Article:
News leaked out on Thursday morning that Joel Embiid has a new injury leading up to the NBA Draft:
Embiid's agent released on Thursday afternoon that the stress fracture was to Embiid's navicular bone, one of the small bones of the mid-foot, as first noted by Wojnarowski. The surgery will be done on Friday and normally consists of inserting pins in order to strengthen and stabilize the bone. Recovery is normally quoted as four to six months, but Embiid is anything but typical.
Embiid, the seven-foot center from Cameroon by way of Kansas, is just the latest big man to have foot problems. Going back to Bill Walton, the weight and unique forces that their freakish size puts on the feet often cause significant problems. More recently, Yao Ming had to retire early due to foot problems.
Other big men, like Rasheed Wallace and Pau Gasol, have had assorted issues with their feet as well. Sam Bowie—in the man taken a spot before Michael Jordan in the 1984 NBA Draft—immediately comes to mind. It is important to note that Bowie didn't have foot problems; his were in the lower leg, not the foot.
While those three comparables did not have the exact same injuries or mechanism that led to the injuries, there are enough similarities to draw some very negative conclusions. Embiid once again dealing with a fracture, even a stress fracture, is very worrisome.
I asked Dr. Ken Jung, one of the top foot and ankle surgeons in the world, whether the size alone was the cause of the problem.
"Stress fractures can occur due to overload of the biomechanics. His foot bone structure may make him more susceptible." Jung said. "For instance, high-arch individuals are at increased risk of fifth metatarsal fractures. His overall bone alignment also plays a factor. Overall body weight, due to carrying a seven-foot frame, also plays a role."
No matter the location or causation of the fracture, Embiid is going to have to be taken off the foot for a significant period of time so he can heal. While crutches are still used regularly, he could use a walking boot (sometimes called a cam walker) to reduce the stress on his foot as well. This will impact his conditioning, but also cause problems for the bone. Bones are designed to be under some stress.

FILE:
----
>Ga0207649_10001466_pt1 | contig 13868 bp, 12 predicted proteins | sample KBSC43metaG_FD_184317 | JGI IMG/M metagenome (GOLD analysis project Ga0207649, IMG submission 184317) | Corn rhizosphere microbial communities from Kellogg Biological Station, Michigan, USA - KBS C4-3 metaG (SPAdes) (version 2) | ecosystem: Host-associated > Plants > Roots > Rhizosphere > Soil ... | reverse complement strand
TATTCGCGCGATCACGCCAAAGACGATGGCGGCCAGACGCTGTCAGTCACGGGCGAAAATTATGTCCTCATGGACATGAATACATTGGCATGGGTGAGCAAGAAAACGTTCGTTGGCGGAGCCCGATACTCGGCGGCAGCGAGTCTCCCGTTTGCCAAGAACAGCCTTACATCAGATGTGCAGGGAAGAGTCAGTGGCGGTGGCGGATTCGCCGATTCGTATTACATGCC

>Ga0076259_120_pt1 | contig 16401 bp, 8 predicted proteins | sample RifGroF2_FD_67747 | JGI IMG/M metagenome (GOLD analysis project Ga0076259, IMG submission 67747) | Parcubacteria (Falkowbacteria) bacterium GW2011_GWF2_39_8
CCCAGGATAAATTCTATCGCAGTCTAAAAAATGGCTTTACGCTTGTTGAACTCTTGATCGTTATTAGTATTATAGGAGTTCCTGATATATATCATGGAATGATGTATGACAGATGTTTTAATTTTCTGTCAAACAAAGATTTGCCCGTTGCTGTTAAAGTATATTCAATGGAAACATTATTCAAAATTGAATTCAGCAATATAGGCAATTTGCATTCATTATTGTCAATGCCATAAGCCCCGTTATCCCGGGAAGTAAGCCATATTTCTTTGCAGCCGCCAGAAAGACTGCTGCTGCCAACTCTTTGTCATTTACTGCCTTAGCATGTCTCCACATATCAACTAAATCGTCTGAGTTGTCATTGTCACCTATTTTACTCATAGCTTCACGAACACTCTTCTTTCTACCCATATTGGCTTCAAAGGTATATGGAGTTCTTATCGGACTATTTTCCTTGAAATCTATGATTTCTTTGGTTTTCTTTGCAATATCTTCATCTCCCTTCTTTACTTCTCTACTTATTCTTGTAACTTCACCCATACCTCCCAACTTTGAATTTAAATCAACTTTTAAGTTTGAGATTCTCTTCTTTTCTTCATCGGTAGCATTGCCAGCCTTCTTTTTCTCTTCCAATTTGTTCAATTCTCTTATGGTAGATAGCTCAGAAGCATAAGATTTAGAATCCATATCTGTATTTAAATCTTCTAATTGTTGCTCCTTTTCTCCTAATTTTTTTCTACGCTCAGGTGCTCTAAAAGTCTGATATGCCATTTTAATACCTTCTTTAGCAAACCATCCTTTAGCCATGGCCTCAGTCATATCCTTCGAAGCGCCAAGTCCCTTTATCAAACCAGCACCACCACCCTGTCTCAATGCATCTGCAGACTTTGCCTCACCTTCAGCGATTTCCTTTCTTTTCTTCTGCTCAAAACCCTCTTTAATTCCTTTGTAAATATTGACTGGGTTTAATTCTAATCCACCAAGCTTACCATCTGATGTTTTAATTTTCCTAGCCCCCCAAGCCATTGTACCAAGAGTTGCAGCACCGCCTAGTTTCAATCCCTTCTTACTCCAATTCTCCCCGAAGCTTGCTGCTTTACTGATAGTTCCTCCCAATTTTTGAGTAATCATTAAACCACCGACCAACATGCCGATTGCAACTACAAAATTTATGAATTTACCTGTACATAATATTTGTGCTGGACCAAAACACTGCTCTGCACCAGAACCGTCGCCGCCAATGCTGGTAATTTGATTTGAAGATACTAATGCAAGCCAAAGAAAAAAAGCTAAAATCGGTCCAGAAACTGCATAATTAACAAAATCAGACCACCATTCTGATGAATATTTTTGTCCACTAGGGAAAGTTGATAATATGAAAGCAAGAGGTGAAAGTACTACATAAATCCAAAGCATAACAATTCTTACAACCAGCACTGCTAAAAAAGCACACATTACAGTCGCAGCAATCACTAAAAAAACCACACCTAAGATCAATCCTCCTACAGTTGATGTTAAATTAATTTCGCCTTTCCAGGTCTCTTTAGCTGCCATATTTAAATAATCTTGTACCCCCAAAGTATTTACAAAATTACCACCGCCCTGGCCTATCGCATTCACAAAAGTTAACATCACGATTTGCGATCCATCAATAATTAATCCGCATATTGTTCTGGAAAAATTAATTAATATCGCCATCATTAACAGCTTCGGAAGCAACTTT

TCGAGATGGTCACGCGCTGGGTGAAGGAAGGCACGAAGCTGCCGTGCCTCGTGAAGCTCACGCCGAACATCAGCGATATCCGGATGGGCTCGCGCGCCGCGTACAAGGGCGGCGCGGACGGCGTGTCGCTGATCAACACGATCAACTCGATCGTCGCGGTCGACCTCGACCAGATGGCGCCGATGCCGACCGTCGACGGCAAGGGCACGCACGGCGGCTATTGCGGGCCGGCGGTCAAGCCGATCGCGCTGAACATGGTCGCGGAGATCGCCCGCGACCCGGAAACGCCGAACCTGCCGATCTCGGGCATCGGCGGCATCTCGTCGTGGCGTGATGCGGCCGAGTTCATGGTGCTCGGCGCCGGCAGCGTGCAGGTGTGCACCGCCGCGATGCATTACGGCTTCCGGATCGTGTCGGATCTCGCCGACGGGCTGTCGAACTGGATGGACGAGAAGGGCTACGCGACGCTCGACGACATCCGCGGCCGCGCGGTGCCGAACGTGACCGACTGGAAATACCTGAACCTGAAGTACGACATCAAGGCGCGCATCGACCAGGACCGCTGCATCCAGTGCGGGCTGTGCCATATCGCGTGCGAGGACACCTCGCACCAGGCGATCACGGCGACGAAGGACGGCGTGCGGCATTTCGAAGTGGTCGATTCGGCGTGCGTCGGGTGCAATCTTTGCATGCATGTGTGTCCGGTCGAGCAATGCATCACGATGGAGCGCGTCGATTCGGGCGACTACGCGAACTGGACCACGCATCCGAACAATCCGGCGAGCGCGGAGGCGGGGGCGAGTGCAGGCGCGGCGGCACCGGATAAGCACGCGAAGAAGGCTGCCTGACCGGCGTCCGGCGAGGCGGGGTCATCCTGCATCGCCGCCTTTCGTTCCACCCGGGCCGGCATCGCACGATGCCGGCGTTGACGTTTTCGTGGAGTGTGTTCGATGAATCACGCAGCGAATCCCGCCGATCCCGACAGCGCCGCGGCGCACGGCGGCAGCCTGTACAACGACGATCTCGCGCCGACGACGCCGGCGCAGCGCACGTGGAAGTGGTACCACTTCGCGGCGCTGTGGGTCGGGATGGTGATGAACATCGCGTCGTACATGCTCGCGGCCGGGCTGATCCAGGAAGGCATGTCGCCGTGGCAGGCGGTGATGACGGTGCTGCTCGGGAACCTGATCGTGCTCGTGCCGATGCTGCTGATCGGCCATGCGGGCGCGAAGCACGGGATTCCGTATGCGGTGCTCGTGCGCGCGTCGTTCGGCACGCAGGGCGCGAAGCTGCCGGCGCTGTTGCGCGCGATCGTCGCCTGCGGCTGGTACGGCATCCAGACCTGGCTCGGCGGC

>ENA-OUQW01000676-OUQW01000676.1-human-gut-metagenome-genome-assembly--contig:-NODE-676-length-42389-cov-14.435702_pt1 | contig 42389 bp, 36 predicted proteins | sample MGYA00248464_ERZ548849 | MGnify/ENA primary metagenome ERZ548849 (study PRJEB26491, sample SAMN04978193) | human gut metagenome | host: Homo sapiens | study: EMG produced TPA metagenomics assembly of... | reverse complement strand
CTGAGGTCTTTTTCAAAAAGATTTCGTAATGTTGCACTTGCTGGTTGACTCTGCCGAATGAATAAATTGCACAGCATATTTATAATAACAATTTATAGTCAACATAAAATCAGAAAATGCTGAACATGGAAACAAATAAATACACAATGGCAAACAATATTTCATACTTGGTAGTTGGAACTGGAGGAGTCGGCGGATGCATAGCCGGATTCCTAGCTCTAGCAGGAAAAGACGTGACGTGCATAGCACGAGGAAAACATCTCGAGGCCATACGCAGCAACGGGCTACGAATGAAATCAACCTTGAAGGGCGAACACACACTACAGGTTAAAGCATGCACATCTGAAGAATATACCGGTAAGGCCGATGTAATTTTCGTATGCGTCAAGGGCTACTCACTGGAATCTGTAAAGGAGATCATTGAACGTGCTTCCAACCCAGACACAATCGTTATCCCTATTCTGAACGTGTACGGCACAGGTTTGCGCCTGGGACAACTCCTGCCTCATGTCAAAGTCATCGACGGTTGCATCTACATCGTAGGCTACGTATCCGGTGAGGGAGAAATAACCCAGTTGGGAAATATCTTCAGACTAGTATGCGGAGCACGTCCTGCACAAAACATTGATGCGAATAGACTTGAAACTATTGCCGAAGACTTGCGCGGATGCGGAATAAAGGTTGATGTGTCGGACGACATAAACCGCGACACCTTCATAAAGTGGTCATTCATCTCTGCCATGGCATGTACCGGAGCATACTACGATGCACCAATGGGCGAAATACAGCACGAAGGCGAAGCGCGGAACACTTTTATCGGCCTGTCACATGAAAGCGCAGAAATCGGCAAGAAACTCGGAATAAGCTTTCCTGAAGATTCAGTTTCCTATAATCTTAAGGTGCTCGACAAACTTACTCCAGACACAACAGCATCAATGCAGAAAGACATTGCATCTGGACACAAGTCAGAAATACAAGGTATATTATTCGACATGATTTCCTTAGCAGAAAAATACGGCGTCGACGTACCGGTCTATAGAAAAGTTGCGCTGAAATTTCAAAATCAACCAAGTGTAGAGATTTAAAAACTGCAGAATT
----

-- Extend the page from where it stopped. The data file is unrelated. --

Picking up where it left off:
Wojnarowski also tweeted earlier that Embiid is consulting with his surgeon, Dr. Richard Ferkel, which makes it likely that Ferkel will do the surgery. The fracture is probably more significant and needs extra support. This is not an uncommon procedure.
The most comparable player that has had this in the NBA is Brook Lopez, as has Zydrunas Ilgauskas (giving Cleveland even more insight into the process.) NFL stars Julio Jones and Ahmad Bradshaw have had support screws inserted into their feet to add strength and stability.
Interestingly, there is another player in this draft with a related issue. Julius Randle had a fracture while in high school and had a screw inserted. During his pre-draft work, the question has been raised about whether the screw will eventually need to be removed. It does not appear to be significantly affecting his draft stock.
This is the second significant injury of the year for Embiid. Embiid's back issue was already raising red flags for several teams in the NBA, with reports that Cleveland was off of Embiid due to the injuries and poor workouts widespread. The injury, known as spondylolysis, is not unheard of in the pros. Andre Drummond of the Detroit Pistons missed only a few weeks in 2013 after having suffered the injury and showed no problems.
More worrisome is that Embiid suffered a second stress fracture in less than a year. Given how little he has played, there has to be a worry that his body can't handle the stresses of the game. Another, even more concerning possibility is that Embiid has some systemic issue that makes his bones brittle.
Dr. Jung told me this is going to be a big concern. "Having multiple stress fractures can certainly indicate a systemic problem. Stress fractures can occur due to metabolic reasons where the body's ability to heal from the stress of working out is overloaded. Factors affecting bone health include endocrine/hormones, diet, and genetics. Training regimen plays a huge factor, especially if the individual is undergoing intense workouts or a new workout regimen."
This latest medical question adds to Embiid's file. While it's too early to say how risky this specific injury makes him in both the short and long term, the specter of Sam Bowie is starting to rise. As with Nerlens Noel last season, Embiid won't drop far if he does, but Noel's situation (an ACL reconstruction) was far more predictable than the multiple injuries for Embiid.
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